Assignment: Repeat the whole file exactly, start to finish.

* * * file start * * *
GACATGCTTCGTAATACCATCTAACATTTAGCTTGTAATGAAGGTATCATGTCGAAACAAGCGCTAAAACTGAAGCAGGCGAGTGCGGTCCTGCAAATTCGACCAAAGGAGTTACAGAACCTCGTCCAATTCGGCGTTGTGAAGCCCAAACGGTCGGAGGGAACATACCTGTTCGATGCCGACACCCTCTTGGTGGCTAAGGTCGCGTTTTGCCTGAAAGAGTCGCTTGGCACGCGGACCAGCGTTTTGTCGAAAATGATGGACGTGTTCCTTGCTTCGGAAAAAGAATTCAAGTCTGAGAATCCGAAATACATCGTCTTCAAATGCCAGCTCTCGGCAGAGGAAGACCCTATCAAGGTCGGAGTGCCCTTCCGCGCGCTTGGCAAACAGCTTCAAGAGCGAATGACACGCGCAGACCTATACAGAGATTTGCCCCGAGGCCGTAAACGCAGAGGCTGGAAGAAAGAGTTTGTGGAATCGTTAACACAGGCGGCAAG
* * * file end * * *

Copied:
GACATGCTTCGTAATACCATCTAACATTTAGCTTGTAATGAAGGTATCATGTCGAAACAAGCGCTAAAACTGAAGCAGGCGAGTGCGGTCCTGCAAATTCGACCAAAGGAGTTACAGAACCTCGTCCAATTCGGCGTTGTGAAGCCCAAACGGTCGGAGGGAACATACCTGTTCGATGCCGACACCCTCTTGGTGGCTAAGGTCGCGTTTTGCCTGAAAGAGTCGCTTGGCACGCGGACCAGCGTTTTGTCGAAAATGATGGACGTGTTCCTTGCTTCGGAAAAAGAATTCAAGTCTGAGAATCCGAAATACATCGTCTTCAAATGCCAGCTCTCGGCAGAGGAAGACCCTATCAAGGTCGGAGTGCCCTTCCGCGCGCTTGGCAAACAGCTTCAAGAGCGAATGACACGCGCAGACCTATACAGAGATTTGCCCCGAGGCCGTAAACGCAGAGGCTGGAAGAAAGAGTTTGTGGAATCGTTAACACAGGCGGCAAG